In conversations this week I’ve used the word tradition to describe several events I’ve participated in once, such as the Survivor Mud Run and the Turkey Trot, and I started to wonder why I was choosing that specific term to describe things that were traditional only in the sense that I was planning on doing them more than once. Even as I was about to utter it, I would pause for a brief moment to consider the ramifications of using such a weighty word. Traditions to me mean shared experiences that are unique to a specific group of individuals, that are followed rigorously, and that go back generations or even eons. What I was describing hardly seemed to fall into my own definition.
I arrived at an answer as we finished our 2nd annual running of the 6th annual Turkey Trot, and it seems so simple now that I write it, but I’m coming to realize how complex and mostly primal the answer is: I’m trying to build a legacy and a sense of stability and meaning by creating my own traditions. Something that others will carry on after I’m gone, or at the very least something common the group can refer back to as the participants—an event that grounds us to a specific place and against which we can mark the passage of time.
In our highly mobile society I think we’re doing this a lot more than we used to; perhaps more than we ever have. While I bring some traditions with me from my parents, and by extension my ancestors, I really have very little that I continue explicitly, and those traditions I do consider important are for the most part the ones my parents (highly mobile individuals that they were, too) created themselves. I know my mom gets a great amount of satisfaction when she hears that we are carrying on a tradition she and my dad started. It’s a slice of immortality and a validation that what we did together as a family 30 years ago is still important to me today—important enough that I’m passing it on to my family. What I seem to have left behind are those traditions were are locally bound; those events that require living in a specific place and knowing people within a community for generations. I didn’t have too many of those to start with, so I don’t feel any real sense of loss. In fact, I appreciate the freedom I have to shape my own traditions, and to use those traditions from my family that carry the most meaning for me. (I dearly missed the annual game of Oh, Hell this year).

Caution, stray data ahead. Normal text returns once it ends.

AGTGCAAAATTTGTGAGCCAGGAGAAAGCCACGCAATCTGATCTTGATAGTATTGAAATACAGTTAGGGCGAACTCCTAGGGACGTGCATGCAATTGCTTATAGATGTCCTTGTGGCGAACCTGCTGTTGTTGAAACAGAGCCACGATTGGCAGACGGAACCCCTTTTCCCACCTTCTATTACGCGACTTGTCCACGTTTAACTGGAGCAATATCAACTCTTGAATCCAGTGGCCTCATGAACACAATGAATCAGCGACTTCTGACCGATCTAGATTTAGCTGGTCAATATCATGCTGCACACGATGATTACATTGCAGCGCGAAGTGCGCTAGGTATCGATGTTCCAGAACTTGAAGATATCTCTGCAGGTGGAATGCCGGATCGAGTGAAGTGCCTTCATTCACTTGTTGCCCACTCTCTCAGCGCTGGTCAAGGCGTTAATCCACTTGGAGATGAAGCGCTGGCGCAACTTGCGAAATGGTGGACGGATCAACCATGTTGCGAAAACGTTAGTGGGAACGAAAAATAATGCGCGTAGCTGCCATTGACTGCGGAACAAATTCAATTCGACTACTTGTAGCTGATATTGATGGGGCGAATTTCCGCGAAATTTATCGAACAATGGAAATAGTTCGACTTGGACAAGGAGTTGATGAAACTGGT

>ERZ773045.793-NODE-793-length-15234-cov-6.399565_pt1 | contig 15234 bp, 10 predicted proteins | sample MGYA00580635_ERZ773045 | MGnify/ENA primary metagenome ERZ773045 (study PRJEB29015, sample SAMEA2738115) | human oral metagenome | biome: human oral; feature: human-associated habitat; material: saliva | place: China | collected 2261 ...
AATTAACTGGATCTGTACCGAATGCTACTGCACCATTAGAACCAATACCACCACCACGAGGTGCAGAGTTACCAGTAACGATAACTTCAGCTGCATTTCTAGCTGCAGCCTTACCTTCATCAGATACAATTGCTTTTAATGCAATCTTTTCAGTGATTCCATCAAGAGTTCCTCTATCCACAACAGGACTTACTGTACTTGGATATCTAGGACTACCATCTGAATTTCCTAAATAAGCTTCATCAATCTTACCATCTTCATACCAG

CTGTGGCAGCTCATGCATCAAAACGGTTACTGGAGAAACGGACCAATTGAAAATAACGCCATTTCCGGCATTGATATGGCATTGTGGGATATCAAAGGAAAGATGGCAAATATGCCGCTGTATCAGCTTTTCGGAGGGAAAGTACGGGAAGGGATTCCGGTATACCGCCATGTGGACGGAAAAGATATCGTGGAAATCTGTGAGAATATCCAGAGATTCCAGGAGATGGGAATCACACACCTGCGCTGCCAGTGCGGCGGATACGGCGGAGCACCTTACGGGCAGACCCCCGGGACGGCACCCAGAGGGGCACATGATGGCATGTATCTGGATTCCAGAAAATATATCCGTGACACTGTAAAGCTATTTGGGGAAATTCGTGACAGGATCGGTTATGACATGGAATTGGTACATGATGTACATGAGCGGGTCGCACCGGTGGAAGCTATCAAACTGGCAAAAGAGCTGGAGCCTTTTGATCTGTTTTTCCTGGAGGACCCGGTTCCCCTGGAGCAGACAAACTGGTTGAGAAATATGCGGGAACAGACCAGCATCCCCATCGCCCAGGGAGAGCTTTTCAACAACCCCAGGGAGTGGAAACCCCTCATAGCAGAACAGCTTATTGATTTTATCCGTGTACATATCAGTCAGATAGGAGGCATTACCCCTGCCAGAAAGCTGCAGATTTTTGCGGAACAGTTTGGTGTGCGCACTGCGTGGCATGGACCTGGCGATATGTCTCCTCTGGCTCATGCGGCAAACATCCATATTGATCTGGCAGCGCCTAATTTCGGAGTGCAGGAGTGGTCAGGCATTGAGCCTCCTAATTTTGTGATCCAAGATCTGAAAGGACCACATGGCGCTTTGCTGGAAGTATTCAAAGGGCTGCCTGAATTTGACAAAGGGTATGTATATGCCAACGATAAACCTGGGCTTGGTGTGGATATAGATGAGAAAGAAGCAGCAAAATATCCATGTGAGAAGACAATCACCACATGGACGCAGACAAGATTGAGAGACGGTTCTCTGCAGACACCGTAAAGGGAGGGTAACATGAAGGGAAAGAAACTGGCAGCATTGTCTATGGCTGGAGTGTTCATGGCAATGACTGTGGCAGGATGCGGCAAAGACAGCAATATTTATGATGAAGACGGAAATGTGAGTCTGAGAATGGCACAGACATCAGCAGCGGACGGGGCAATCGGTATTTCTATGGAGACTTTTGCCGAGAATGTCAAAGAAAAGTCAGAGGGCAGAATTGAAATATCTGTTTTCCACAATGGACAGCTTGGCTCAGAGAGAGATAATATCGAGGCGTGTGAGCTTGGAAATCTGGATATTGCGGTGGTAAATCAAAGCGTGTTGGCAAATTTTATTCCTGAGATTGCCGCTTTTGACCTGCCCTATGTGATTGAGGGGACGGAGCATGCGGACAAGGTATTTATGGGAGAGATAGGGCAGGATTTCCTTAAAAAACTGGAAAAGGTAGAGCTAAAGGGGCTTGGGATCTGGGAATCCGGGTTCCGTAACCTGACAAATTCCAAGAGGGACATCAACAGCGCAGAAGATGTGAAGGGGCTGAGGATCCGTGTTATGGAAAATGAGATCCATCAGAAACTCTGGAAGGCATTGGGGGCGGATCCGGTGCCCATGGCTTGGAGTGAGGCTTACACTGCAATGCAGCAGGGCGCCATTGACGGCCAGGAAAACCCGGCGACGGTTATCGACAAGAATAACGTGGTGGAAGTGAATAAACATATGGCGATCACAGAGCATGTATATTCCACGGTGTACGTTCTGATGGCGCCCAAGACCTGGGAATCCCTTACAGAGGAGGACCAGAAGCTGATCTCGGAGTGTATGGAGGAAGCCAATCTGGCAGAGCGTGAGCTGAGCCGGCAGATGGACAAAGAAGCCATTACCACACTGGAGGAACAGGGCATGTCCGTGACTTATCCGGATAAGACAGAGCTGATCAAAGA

As I adopt and carry forward those traditions, I’m apparently carrying on the other tradition of creating my own traditions. And as I look around me at those individuals who are part of these newly-budding traditions I see that they, too, are building their own legacies—marking a point in time and assigning meaning and value to it—and I feel honored to be a part of their community, too.